Here’s an interview originally published in Mail & Guardian newspaper from October 2005 when Dr Chika Onyeani visited South Africa:

M&G – What is the difference between what you are preaching and what other Africans on the continent and in the diaspora have said about the need for economic self-reliance?

Chika – My message is different in that they were always blaming colonialists or slavery for the black persons problems. I am not saying we should not recognise the impact of colonialism. But we should say that it has been 45 years since Africa was decolonised. It is time we said that what happens in Africa today, we are responsible for it. We cannot continue to blame the colonialist. Who said to [Nigerian military strongman Sani] Abacha and [Congo dictator] Mobutu [Sese Seko] take the money and go and put it in a bank in Europe.

M&G – So what do you see as a solution?

Chika – We need to learn to take care of ourselves. Indians wear saris made in India, they drive cars made in India, and [the] Chinese are not afraid to use products made in their country. We must do the same.

M&G – What is stopping blacks from doing what they need to do?

Chika – Inferiority complex. I met a man who says he is from a village somewhere here. He told me that the people in his village have lost all their stores to the Pakistanis. Why is that? It is because we are not willing to put in the same amount of time. It is because the Pakistanis are willing to work hard; they are prepared to work 25 hours a day and eight days a week. Blacks are not willing to work hard. They think that once you have a shop, you have arrived.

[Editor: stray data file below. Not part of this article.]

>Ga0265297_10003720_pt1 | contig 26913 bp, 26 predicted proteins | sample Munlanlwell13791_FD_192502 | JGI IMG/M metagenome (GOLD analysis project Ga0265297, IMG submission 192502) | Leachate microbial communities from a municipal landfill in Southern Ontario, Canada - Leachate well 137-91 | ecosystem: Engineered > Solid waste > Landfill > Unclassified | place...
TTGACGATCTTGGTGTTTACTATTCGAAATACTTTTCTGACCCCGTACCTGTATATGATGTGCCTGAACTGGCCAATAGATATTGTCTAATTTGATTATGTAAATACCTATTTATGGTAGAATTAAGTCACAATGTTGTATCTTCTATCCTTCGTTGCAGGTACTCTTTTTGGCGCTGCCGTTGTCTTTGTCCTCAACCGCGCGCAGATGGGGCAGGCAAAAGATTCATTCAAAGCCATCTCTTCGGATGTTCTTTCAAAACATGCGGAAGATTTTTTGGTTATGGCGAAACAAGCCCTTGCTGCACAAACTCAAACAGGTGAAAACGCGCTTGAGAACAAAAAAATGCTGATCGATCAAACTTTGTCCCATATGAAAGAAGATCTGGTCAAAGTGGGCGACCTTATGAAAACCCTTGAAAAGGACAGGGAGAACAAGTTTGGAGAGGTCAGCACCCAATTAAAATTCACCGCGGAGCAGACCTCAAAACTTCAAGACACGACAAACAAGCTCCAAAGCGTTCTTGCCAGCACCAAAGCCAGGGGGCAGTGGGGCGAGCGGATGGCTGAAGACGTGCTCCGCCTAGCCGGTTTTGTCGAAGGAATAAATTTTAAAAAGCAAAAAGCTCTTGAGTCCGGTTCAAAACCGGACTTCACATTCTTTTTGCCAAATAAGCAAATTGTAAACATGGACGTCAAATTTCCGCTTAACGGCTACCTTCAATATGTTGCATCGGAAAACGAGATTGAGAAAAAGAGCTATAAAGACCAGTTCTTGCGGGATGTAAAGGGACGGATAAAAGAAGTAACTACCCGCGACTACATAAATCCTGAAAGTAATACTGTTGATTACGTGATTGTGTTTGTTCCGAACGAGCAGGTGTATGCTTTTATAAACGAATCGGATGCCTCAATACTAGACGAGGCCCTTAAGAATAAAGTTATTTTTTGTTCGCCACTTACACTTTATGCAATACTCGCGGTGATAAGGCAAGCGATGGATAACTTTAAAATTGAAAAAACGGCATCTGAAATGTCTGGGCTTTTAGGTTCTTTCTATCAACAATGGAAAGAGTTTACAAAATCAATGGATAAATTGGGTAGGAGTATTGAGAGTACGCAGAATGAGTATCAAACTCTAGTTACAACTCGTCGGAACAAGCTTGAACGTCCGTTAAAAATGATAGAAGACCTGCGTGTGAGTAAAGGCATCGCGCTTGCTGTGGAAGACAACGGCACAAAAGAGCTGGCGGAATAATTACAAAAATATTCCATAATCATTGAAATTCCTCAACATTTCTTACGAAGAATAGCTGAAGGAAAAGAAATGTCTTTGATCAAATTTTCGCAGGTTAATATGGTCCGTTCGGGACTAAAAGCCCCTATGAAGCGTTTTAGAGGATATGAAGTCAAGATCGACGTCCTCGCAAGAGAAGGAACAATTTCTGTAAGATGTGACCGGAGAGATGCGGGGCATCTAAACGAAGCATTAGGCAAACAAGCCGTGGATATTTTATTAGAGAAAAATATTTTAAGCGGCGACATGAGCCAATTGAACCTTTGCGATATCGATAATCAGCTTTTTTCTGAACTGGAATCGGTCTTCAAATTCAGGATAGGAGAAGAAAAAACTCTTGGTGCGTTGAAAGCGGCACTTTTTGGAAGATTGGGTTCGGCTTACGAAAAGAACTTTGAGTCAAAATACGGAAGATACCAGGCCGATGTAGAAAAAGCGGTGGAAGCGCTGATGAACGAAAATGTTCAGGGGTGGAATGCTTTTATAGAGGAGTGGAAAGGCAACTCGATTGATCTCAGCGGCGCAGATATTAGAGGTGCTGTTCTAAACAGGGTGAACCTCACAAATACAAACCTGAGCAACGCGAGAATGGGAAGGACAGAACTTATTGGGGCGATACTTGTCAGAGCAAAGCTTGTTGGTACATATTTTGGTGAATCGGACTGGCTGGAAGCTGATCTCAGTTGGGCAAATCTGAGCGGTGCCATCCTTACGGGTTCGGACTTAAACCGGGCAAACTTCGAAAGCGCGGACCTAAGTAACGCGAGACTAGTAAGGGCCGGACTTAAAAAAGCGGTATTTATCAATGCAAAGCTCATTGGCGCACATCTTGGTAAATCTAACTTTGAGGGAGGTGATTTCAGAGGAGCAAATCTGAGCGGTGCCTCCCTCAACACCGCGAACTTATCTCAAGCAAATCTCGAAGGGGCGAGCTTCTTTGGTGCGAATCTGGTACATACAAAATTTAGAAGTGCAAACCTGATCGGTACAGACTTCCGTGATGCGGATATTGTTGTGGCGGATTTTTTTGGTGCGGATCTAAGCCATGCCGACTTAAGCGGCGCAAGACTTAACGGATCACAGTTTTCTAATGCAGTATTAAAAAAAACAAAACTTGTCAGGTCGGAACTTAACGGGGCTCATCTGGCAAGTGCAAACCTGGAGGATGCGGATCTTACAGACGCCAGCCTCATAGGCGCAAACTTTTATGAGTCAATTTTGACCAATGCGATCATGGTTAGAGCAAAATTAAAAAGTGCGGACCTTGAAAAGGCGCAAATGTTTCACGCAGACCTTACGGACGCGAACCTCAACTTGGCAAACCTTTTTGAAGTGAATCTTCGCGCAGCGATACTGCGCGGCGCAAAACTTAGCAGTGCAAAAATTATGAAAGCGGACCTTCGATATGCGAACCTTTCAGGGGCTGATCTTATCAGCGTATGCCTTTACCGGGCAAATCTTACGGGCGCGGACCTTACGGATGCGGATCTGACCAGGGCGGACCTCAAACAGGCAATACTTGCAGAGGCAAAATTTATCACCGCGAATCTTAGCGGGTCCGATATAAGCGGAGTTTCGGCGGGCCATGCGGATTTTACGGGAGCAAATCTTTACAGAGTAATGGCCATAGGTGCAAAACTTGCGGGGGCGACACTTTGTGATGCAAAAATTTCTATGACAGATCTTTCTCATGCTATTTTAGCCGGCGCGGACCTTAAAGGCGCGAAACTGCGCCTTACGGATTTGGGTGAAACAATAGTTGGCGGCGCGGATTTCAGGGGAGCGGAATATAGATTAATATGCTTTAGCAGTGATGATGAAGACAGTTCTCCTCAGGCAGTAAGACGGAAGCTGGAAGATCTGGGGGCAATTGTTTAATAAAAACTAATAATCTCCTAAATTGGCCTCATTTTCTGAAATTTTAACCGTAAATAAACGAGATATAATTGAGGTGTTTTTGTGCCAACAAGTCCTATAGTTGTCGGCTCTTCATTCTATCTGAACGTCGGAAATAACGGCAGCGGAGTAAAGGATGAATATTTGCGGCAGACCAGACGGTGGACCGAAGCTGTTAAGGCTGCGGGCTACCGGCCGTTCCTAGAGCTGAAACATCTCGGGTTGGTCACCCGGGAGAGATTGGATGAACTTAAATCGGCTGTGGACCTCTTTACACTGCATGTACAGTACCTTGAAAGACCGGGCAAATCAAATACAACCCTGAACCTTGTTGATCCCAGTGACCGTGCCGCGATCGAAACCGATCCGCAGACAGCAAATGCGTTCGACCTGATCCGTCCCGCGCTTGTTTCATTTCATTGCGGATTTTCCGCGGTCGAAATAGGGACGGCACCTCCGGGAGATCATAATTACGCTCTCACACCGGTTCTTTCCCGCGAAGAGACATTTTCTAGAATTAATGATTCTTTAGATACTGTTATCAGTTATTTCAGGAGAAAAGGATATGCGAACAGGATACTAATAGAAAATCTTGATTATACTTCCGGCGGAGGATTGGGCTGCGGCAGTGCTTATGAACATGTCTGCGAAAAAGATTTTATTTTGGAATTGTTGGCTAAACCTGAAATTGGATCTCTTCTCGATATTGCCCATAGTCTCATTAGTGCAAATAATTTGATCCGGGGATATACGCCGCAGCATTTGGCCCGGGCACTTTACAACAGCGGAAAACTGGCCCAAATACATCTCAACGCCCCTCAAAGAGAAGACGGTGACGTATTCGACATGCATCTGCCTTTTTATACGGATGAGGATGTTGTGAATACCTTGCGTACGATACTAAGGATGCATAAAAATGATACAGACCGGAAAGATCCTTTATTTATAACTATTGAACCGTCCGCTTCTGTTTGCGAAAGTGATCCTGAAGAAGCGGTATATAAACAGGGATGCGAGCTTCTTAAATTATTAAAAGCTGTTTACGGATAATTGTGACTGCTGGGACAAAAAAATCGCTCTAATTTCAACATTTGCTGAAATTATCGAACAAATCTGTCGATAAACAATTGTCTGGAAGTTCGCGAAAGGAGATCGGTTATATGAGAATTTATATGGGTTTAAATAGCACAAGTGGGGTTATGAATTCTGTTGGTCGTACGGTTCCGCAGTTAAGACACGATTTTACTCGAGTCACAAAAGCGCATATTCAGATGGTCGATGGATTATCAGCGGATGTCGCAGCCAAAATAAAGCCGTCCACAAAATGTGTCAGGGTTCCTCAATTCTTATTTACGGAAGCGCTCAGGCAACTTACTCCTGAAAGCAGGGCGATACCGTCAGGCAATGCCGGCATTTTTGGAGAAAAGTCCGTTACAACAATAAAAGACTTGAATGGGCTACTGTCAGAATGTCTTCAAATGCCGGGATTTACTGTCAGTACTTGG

M&G – What about the possibility that the Pakistani, like the Chinese, have access to cheaper raw materials and commodities because of the lower cost of doing business in their countries?

Chika – People in Africa should not demand such high wages. The Indians dont mind working for peanuts, as long as it is for the good of their communities.

M&G – But there are wealth-gap issues in both India and China.

Chika – Why must we concentrate on the negative? In India, the larger part of the population is still poor. So what? India is leading in a lot of ways. If you make a call to credit card company, chances are it would be answered in India. Just because of the way they have been able to do the things. The reason we have so many people going to Europe looking for work is because we have not been able to provide jobs for our people.

What would you say to comments that you are playing into the hands of racists by depicting black people as lazy and inefficient?

Chika – I dont care about what white people are thinking. It is what we think about ourselves. If we talk about it, perhaps we will stop doing it.

Purchase Capitalist Nigger by Chika Onyeani from

If you liked this interview I also recommend you watch the video of distinguished economist George Ayittey at TEDGlobal conference in Tanzania in 2007.

Audio Message from Credo Mutwa


Reposted from y Dean Liprini’s blog

Urgent Message from Credo Mutwa

I was asked last week by Baba Credo to record a message for “the
People” – All spiritual truth seekers This 45min. message relays some
of Credo’s deep concerns for the year and years ahead.

encourage others to do so.

PLEASE send the info of this message to All you think will be
interested. ….Spiritual groups/individuals and organizations. OR I
will post it to you on a CD at a cost of R30 in South Africa ( One to
two weeks delivery) and R60 to International destinations, to cover
expenses, postage and packaging.

If you wish to order the CD. in South Africa, please make a bank
to order using a credit card (click here) it will be on the Products

{ Download here }